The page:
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Syrian army repulses rebels near capital

Syrian forces pushed dissident troops back from the edge of Damascus in heavy fighting Monday, escalating efforts to regain control of the capital's eastern doorstep ahead of key U.N. talks over a draft resolution demanding that President Bashar Assad step aside.

Gunfire and the boom of shelling rang out in several suburbs on Damascus' outskirts that have come under the domination of anti-regime fighters. Gunmen -- apparently army defectors -- were shown firing back in amateur videos posted online by activists. In one video, a government tank on the snow-dusted mountain plateau towering over the capital fired at one of the suburbs below.

As the bloodshed increased, with activists reporting more than 40 civilians killed Monday, Western and Arab countries stepped up pressure on Assad's ally Russia to drop its opposition to the resolution.

U.S. Secretary of State Hillary Rodham Clinton and the British and French foreign ministers were heading to New York to push for backing of the measure during talks today at the United Nations.

"The status quo is unsustainable," Clinton said, saying the Assad regime was preventing a peaceful transition and warning that the resulting instability could "spill over throughout the region."

The draft resolution demands that Assad halt the crackdown and implement an Arab peace plan that calls for him to hand over power to his vice president and allow creation of a unity government to pave the way for elections.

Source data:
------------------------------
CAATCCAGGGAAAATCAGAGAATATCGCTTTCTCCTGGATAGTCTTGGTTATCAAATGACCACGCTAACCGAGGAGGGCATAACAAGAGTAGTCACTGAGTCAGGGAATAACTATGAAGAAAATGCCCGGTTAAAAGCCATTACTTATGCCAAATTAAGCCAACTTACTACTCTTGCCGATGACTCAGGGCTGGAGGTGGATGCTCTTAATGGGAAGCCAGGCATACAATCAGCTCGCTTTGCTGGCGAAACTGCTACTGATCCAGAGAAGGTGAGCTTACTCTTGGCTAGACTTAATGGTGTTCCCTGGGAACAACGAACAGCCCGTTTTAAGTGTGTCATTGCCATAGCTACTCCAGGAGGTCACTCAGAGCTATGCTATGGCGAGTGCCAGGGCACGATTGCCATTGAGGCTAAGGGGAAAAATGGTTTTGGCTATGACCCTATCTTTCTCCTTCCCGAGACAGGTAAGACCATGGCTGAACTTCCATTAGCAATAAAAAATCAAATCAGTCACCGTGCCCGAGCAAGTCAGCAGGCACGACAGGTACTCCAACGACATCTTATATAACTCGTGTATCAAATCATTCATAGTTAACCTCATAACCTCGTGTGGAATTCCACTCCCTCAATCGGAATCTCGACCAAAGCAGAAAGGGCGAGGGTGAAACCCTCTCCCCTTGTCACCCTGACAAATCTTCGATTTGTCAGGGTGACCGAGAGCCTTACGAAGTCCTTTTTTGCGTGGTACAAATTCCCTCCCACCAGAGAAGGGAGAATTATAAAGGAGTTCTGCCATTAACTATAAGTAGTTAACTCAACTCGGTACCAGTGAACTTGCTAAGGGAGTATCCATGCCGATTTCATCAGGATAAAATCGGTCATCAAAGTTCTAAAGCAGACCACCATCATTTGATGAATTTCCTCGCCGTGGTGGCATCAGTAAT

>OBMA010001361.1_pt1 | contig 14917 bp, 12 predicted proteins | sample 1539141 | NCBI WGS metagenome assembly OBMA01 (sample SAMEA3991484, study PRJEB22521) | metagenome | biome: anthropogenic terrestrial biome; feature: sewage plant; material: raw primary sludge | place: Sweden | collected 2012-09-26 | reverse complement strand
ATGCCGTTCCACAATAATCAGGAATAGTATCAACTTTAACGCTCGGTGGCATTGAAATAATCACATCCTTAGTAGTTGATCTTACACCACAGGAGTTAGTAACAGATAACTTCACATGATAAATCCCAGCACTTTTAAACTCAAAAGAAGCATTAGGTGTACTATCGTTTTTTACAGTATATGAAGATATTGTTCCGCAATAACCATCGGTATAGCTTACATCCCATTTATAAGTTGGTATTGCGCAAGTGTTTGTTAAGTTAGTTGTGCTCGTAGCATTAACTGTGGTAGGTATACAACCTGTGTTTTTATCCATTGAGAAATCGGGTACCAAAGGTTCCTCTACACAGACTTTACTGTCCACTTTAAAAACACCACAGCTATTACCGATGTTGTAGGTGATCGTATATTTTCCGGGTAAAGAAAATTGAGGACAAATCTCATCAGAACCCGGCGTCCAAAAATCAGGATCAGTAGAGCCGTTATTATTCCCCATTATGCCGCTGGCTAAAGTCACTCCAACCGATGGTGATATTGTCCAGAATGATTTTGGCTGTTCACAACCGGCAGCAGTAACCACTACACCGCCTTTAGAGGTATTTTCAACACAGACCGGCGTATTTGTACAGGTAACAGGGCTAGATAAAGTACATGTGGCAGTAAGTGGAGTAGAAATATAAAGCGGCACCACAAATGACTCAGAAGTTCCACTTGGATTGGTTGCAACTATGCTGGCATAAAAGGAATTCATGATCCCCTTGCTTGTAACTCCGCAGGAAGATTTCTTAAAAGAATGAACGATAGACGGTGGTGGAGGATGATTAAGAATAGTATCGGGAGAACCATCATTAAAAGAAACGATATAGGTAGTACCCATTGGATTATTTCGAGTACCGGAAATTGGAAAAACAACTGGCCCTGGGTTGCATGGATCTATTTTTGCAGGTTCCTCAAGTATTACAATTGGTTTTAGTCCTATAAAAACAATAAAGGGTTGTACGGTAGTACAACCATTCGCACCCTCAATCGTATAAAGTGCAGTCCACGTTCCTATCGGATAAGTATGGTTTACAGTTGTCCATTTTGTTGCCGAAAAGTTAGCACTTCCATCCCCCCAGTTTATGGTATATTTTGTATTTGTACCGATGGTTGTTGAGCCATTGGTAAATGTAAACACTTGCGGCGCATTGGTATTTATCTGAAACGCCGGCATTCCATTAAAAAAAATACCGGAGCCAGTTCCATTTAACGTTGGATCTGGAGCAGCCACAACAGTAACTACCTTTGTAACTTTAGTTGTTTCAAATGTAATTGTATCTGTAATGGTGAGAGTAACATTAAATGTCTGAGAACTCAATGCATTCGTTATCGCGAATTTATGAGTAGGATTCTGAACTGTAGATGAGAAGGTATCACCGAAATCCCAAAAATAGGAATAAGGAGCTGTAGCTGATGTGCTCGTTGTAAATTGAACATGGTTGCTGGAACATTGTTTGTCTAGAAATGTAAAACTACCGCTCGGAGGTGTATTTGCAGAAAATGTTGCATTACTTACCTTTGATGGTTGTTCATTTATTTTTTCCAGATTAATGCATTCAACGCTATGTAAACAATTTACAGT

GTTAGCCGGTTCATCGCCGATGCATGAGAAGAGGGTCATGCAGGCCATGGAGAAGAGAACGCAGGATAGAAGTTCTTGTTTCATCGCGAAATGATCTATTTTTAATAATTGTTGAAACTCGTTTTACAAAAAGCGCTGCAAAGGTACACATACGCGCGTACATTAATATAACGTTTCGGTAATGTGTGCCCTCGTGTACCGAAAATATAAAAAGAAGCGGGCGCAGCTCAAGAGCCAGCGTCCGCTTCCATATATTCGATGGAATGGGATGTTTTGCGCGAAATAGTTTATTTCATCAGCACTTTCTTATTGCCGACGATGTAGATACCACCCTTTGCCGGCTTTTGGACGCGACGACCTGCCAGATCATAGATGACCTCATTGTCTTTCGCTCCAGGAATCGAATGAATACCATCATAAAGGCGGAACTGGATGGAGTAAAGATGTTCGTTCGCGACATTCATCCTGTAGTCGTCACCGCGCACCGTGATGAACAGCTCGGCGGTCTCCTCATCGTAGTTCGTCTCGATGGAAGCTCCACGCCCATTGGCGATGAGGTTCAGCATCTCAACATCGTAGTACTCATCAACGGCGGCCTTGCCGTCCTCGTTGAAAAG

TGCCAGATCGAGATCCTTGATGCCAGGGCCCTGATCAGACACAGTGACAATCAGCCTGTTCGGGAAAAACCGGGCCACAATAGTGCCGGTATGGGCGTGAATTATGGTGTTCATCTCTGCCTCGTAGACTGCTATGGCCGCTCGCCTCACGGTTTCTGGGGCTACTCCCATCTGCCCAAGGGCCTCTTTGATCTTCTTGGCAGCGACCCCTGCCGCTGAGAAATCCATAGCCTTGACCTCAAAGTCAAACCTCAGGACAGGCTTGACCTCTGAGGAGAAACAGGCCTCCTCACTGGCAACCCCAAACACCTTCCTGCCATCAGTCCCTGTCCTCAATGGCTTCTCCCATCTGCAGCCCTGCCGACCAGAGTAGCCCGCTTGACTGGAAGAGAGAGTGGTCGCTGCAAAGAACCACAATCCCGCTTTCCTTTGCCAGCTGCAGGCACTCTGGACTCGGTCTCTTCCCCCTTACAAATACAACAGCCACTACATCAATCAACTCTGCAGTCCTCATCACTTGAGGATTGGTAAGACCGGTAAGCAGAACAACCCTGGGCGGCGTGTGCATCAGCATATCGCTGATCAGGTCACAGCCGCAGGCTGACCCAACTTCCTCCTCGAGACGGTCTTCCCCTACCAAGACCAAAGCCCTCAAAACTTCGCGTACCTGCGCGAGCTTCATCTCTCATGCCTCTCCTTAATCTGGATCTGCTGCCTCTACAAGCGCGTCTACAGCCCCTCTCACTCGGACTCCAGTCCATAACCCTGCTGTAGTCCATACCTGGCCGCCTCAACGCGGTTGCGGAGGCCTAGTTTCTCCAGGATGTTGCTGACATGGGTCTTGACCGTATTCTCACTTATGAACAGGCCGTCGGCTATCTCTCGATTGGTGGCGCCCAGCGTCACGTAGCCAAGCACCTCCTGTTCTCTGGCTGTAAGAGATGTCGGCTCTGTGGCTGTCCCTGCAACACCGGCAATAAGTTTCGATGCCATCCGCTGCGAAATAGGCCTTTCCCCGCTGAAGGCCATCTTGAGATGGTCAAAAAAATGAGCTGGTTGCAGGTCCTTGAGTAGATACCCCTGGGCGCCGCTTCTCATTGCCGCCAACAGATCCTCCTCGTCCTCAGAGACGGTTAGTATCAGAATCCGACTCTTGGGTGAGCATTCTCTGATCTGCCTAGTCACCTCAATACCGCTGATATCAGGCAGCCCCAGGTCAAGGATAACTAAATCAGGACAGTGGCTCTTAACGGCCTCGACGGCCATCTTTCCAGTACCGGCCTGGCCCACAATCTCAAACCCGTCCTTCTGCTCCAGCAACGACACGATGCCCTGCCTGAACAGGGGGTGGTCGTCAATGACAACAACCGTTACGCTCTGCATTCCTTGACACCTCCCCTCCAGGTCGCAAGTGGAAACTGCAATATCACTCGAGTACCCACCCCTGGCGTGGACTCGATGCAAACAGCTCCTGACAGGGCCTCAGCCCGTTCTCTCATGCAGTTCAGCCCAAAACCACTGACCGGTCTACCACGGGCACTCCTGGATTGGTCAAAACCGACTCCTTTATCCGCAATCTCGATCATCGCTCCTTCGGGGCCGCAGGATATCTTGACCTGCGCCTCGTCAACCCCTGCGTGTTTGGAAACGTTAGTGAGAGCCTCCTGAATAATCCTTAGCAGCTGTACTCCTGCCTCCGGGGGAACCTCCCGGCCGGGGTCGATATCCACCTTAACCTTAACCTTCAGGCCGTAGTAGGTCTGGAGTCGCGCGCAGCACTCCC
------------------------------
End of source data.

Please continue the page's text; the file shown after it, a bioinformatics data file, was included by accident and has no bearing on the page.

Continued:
If Assad fails to comply within 15 days, the U.N. Security Council would consider "further measures," a reference to a possible move to impose economic or other sanctions.

Russia, which in October vetoed the first council attempt to condemn Syria's crackdown, has shown little sign of budging in its opposition.

Pro-Assad forces have fought for three days to take back a string of suburbs on the eastern approach to Damascus, mostly poorer, Sunni-majority communities.

Regime forces also heavily shelled buildings and battled dissidents in the central city of Homs, one of the main hot spots of the uprising, activists said.

The Syrian Human Rights Observatory, which tracks violence through contacts on the ground, reported 28 killed in the city Monday. The Local Coordination Committees put the number at 27.